This report takes a look at the evidence and concludes, after careful review, that, regardless of its popularity, the trend toward legalization is harmful to our nation’s future. It goes against the available scientific evidence, and it is, therefore, not good policy.

Don’t Miss President Trump’s Proclamation on Religious Freedom Day, 2019

By | LBB, Legal, News and Events | No Comments

Each January 16, the president issues a proclamation on Religious Freedom Day.  This is the anniversary date of the passage of the Virginia Statute of Religious Freedom in 1786. I encourage you to take the time to read President Donald J. Trump’s 2019 proclamation in its entirety. But here are some important highlights:

On Religious Freedom Day, we celebrate our Nation’s long‑standing commitment to freedom of conscience and the freedom to profess one’s own faith.  The right to religious freedom is innate to the dignity of every human person and is foundational to the pursuit of truth. …

Unfortunately, the fundamental human right to religious freedom is under attack.  Efforts to circumscribe religious freedom — or to separate it from adjoining civil liberties, like property rights or free speech — are on the rise.  Over time, legislative and political attacks on religious freedom have given way to actual violence.  Last October, we witnessed a horrific attack on the Tree of Life Synagogue in Pittsburgh, Pennsylvania — the deadliest attack on the Jewish community in our Nation’s history.  Tragically, attacks on people of faith and their houses of worship have increased in frequency in recent years. …

Our Nation was founded on the premise that a just government abides by the “Laws of Nature and of Nature’s God.”  As the Founders recognized, the Constitution protects religious freedom to secure the rights endowed to man by his very nature.  On this day, we recognize this history and affirm our commitment to the preservation of religious freedom. …

Let us take the time today also to recognize, celebrate, and renew our commitment to the preservation of religious freedom. It is up to us to remain diligent to the numerous attacks we continue to see and experience here and abroad.  Just this week, a federal judge decided to rule against the Little Sisters of the Poor, even after their historic win at the Supreme Court, forcing them once again to choose between their faith and their ability to serve the poor.

The ruling will surely be appealed by the excellent attorneys at the Becket Fund, but the case should highlight for us that the fight for religious liberty is never over. We must fight for it at every turn and stand with those who serve humbly, like the Little Sisters of the Poor.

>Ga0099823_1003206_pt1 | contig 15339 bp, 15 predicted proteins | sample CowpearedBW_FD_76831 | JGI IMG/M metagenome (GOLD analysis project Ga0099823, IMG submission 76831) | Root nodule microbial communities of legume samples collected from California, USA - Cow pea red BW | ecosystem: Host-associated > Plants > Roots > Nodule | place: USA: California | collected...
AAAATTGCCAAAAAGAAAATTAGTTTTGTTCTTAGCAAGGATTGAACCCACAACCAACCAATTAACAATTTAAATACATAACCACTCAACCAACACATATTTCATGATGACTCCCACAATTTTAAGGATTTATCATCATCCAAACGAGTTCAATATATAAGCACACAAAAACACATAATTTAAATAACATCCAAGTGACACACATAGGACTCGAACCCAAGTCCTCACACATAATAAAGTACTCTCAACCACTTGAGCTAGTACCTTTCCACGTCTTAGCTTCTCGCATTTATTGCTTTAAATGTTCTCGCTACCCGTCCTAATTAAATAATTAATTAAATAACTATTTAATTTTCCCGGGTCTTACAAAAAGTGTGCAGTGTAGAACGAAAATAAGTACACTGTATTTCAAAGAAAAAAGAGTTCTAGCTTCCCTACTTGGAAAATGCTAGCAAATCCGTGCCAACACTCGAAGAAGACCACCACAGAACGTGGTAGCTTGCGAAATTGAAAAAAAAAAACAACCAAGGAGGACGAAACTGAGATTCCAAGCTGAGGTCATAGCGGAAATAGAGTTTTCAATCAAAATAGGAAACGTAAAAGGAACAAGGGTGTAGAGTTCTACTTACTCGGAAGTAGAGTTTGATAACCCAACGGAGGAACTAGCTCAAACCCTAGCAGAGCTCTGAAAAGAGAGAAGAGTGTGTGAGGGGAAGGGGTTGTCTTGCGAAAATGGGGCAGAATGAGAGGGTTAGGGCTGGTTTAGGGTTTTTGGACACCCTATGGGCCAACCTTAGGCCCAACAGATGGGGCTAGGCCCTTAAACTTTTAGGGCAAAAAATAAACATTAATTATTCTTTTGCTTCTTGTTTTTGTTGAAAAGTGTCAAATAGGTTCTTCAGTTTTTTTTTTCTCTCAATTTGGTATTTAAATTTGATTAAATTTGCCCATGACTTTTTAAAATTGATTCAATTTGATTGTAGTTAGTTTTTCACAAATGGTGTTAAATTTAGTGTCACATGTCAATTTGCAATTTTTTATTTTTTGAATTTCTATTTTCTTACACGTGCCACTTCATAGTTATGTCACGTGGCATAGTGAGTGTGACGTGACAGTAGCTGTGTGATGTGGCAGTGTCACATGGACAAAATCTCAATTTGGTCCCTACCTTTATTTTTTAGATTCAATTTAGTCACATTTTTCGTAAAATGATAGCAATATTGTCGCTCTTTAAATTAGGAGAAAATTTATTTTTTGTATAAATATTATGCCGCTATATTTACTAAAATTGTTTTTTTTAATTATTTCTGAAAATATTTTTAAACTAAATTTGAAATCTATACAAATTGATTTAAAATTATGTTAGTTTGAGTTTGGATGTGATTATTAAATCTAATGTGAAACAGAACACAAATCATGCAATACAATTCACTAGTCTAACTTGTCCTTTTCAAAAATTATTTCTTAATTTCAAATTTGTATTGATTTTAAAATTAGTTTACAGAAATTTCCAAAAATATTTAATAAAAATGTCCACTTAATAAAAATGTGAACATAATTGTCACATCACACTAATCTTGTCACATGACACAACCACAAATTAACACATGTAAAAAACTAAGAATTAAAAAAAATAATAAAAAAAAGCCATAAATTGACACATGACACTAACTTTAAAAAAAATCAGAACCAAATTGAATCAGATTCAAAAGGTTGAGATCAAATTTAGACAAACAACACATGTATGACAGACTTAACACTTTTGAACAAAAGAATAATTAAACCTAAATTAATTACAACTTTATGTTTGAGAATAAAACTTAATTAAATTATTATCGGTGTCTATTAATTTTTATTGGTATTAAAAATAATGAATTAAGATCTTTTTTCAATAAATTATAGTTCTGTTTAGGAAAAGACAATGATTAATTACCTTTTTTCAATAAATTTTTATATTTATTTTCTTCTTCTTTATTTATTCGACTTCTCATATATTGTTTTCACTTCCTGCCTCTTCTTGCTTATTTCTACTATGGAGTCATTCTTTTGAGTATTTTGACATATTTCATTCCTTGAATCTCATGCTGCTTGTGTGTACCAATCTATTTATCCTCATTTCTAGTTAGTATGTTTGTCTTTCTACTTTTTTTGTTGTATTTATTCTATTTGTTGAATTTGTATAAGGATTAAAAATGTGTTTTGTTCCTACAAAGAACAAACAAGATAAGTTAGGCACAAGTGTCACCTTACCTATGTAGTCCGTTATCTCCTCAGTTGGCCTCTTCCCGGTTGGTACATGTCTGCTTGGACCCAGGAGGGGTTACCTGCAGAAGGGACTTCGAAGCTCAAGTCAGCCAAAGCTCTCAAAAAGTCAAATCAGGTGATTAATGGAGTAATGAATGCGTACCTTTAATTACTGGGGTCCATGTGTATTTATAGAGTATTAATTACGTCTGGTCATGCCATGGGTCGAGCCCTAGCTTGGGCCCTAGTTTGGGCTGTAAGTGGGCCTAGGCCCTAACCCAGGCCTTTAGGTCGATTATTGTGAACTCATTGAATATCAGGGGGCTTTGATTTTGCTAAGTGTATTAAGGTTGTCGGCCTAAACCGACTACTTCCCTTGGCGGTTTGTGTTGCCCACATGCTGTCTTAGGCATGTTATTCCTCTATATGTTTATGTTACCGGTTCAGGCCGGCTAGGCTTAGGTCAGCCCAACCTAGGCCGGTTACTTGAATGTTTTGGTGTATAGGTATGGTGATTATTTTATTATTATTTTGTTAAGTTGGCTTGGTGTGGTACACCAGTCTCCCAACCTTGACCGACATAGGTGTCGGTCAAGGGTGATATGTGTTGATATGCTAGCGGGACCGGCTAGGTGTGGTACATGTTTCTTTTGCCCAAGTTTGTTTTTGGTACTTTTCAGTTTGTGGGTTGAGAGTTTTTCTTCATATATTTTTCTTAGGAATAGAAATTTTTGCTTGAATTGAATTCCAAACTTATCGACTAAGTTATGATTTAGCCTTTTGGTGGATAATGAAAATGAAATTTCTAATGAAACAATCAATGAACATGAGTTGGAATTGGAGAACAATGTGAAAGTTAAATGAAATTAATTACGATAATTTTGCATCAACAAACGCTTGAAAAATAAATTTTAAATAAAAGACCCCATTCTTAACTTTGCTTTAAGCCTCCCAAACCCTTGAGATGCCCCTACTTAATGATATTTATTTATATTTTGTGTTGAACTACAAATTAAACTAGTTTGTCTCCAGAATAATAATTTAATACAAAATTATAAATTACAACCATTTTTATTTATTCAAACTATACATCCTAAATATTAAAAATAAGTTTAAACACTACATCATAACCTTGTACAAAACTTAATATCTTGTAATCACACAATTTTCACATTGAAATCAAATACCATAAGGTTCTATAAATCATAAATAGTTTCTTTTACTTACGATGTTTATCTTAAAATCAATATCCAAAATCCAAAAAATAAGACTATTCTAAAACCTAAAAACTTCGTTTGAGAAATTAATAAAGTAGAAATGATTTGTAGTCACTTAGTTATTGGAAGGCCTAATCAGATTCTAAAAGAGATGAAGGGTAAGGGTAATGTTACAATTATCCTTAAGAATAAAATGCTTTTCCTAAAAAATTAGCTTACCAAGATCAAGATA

Attorney General Nominee William Barr Shines in Committee Hearings

By | Legal, News and Events | No Comments

After submitting our letter of support for President Trump’s nomination of William Barr to be the next U.S. Attorney General last week, Concerned Women for America Legislative Action Committee (CWALAC) was present at the judiciary hearings yesterday and today. We are happy to report that our initial assessment of the excellent qualifications of the nominee were evident to all in attendance on both sides of the aisle.

Mr. Barr is a brilliant legal scholar with unparalleled credentials. He has already served as attorney general from 1991 to 1993 under President George H.W. Bush where he was praised for his professionalism and independence. Before that, he joined the Department of Justice as Assistant Attorney General and was in charge of the Office of Legal Counsel (1989), and as Deputy Attorney General (1991).

He followed his distinguished public service with equally impressive legal achievements in private practice where he served as an Executive Vice President and General Counsel at Verizon and General Counsel at GTE Corporation.

His extensive experience shone at the hearings. He answered every question thoughtfully and intelligently, making no political assurances, no matter how hard some Democratic senators tried. Instead, he committed himself to the same principles that guided him the first time he took the position when he was unanimously confirmed by the Senate. He said:

The Attorney General has very special obligations, unique obligations. He holds in trust the fair and impartial administration of justice. It is the Attorney General’s responsibility to enforce the law evenhandedly and with integrity. The Attorney General must ensure that the administration of justice – the enforcement of the law – is above and away from politics. Nothing could be more destructive of our system of government, of the rule of law, or the Department of Justice as an institution, than any toleration of political interference with the enforcement of the law.

The testimony in support of his nomination was also impressive.  Former Attorney General and Judge Michael Mukasey spoke with the highest regard of Barr’s record. He said: